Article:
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Archive for the ‘Pohaku/RO28’ Category

RO28 and pup 2Twelve years ago, Kauai’s newest mom, RO28, was born in nearly the same spot she gave birth last week. While monk seals tend to have unique personalities and proclivities, it’s not uncommon for females to return to their natal beach sites when it’s their time to give birth. In fact, RO28 has pupped along the same stretch of coastline for six years in a row.

What’s more unique than that is the fact that RO28’s six pups are all still alive.

With all the threats facing Hawaiian monk seals–entanglements in marine debris, ingested fish hooks, intentional harm by humans, and the growing threat of toxoplasmosis–somehow all of RO28’s six pups have, thus far, evaded them all.

Point of note: RO28’s mother was RK06 who was shot by a fisherman in 2009. Even RO28 herself has run into some challenges. In 2010, she turned up with a fishhook in her mouth. Shortly after it was removed, she crossed the 100-mile open ocean channel to Oahu where she spends most of her time–until it’s time to give birth. Then, she makes the return journey to her natal site. Within a few days of arriving, she pups. The timing is impressive.

Here’s a recap of RO28’s pupping history:

  • In 2013, RO28 gave birth to RN30 who has recently traveled to Oahu
  • In 2014, RO28 gave birth to RF28 who now hangs out at Niihau
  • In 2015, RO28 gave birth to RG28 who often hauls out on Kauai’s South Shore. This birth was captured on video by one of our volunteers and can be seen here.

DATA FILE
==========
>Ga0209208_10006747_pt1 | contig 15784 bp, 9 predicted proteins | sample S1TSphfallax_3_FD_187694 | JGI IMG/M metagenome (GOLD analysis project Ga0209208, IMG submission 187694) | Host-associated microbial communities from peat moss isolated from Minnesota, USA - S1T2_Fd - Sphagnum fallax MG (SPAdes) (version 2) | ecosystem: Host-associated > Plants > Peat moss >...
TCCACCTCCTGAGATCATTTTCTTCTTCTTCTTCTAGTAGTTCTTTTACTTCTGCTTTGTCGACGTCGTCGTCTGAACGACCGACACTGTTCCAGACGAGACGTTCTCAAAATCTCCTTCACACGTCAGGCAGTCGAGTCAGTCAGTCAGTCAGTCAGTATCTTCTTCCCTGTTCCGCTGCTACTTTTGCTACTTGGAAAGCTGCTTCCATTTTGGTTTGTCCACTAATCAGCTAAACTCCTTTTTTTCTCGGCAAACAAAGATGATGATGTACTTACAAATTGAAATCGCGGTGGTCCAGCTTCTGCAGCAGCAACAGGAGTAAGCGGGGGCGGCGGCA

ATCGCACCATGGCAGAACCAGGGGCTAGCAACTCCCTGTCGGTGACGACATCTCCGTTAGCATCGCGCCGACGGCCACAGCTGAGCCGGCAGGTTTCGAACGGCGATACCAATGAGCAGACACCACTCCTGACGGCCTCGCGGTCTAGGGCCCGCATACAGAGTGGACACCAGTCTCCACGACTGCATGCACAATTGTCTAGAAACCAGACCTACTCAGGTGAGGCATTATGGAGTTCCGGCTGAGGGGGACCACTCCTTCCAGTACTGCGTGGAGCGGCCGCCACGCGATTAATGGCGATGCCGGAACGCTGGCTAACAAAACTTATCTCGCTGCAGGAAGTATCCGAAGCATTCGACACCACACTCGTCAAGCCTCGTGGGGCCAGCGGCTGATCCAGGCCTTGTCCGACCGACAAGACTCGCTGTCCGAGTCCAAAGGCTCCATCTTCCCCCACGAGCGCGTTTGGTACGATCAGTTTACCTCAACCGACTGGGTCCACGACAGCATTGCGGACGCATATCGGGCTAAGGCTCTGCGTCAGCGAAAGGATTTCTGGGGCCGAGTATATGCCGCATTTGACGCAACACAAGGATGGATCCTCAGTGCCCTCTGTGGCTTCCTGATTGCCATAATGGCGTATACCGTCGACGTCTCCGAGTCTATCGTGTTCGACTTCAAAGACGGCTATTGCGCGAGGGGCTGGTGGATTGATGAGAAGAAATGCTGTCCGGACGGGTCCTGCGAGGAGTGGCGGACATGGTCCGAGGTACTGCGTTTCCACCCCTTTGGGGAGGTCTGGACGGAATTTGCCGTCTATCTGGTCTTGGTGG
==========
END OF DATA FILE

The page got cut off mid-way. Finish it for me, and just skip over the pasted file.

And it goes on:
• In 2016, RO28 gave birth to RH80 who regularly circumnavigates Kauai
  • In 2017, RO28 gave birth to RJ28 who can be found on beaches on Kauai’s North Shore and East Side

 

And, as always, if you’d like to volunteer with the Hawaiian Monk Seal Conservation Hui on Kauai, please email kauaiseals@gmail.com. And if you run across any seals on the beach, please take a quick health assessment and report any sightings to the hotline–808-651-7668.

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Two more pups have joined the Hawaiian monk seal population.

On June 26, RK28 gave birth to a healthy pup, her first pup born on Kauai in four years. Here is PK3 on the day of his/her birth.

rk28 and pup day oneAs you may recall, in 2014, RK28’s two-week old pup was tragically killed during a night-time dog(s) attack that also left dozens of puncture wounds on four other seals, including RK28 who likely valiantly tried her best to protect her pup. It was a tragedy, especially since it’s one that could have been prevented simply by not letting dogs run free. Please share this story when chatting with folks on the beach about the various threats these endangered monk seals face. To read more about this tragedy, click here.

Two years ago, in 2016, RK28 was observed with large mobbing wounds and abscesses on her back, the scars of which are still visible on her back. These wounds are caused by male monk seals and have been observed in other females. The Hawaiian Monk Seal Research Program reports this kind of male behavior can involve multiple males competing to mate with an adult female or a single male targeting a younger seal. To read more about adult male aggression, click here.